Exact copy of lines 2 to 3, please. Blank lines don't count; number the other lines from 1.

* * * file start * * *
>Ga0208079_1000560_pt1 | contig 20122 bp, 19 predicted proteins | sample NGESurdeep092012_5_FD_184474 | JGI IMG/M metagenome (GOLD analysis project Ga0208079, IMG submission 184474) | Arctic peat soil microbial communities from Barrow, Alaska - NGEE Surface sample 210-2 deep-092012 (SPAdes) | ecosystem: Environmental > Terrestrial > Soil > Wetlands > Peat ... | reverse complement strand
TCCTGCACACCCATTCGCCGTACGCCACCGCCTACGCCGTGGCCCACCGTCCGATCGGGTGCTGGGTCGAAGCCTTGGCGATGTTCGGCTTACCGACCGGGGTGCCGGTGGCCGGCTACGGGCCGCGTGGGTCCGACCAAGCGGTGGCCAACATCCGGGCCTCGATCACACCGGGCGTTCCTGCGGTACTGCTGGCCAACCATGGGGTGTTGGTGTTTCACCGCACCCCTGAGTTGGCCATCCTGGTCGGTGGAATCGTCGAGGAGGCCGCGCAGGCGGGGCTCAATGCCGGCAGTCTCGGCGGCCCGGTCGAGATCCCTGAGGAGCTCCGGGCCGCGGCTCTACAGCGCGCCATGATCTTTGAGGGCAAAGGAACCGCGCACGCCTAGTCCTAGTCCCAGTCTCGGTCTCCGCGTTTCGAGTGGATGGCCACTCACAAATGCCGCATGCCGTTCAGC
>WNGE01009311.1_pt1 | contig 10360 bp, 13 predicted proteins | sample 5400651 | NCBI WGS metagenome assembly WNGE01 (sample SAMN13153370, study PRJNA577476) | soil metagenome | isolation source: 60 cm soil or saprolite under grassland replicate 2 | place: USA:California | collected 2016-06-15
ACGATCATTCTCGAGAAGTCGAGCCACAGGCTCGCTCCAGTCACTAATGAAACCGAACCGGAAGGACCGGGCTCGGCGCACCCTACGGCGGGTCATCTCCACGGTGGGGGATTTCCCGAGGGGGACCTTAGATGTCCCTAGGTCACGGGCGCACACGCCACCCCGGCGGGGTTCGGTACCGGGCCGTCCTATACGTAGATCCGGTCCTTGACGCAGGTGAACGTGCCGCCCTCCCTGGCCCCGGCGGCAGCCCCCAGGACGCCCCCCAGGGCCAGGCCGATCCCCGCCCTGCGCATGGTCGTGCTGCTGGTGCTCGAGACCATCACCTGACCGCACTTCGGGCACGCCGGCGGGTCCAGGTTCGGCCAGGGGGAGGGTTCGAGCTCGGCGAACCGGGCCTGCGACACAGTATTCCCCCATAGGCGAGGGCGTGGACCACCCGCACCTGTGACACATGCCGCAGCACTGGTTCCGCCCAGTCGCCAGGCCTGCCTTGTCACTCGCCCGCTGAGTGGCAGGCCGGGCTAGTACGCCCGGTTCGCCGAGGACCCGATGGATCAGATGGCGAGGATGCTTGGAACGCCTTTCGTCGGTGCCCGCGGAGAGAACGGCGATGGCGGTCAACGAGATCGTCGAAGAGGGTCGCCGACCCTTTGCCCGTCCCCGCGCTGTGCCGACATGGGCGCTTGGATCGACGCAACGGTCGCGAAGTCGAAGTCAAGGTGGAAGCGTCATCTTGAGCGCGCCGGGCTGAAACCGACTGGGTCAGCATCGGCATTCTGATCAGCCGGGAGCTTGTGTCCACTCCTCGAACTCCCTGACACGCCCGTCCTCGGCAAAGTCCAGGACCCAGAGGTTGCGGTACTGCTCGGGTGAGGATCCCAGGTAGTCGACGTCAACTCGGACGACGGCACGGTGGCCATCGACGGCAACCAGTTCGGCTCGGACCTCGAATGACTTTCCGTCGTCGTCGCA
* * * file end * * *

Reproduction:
TCCTGCACACCCATTCGCCGTACGCCACCGCCTACGCCGTGGCCCACCGTCCGATCGGGTGCTGGGTCGAAGCCTTGGCGATGTTCGGCTTACCGACCGGGGTGCCGGTGGCCGGCTACGGGCCGCGTGGGTCCGACCAAGCGGTGGCCAACATCCGGGCCTCGATCACACCGGGCGTTCCTGCGGTACTGCTGGCCAACCATGGGGTGTTGGTGTTTCACCGCACCCCTGAGTTGGCCATCCTGGTCGGTGGAATCGTCGAGGAGGCCGCGCAGGCGGGGCTCAATGCCGGCAGTCTCGGCGGCCCGGTCGAGATCCCTGAGGAGCTCCGGGCCGCGGCTCTACAGCGCGCCATGATCTTTGAGGGCAAAGGAACCGCGCACGCCTAGTCCTAGTCCCAGTCTCGGTCTCCGCGTTTCGAGTGGATGGCCACTCACAAATGCCGCATGCCGTTCAGC
>WNGE01009311.1_pt1 | contig 10360 bp, 13 predicted proteins | sample 5400651 | NCBI WGS metagenome assembly WNGE01 (sample SAMN13153370, study PRJNA577476) | soil metagenome | isolation source: 60 cm soil or saprolite under grassland replicate 2 | place: USA:California | collected 2016-06-15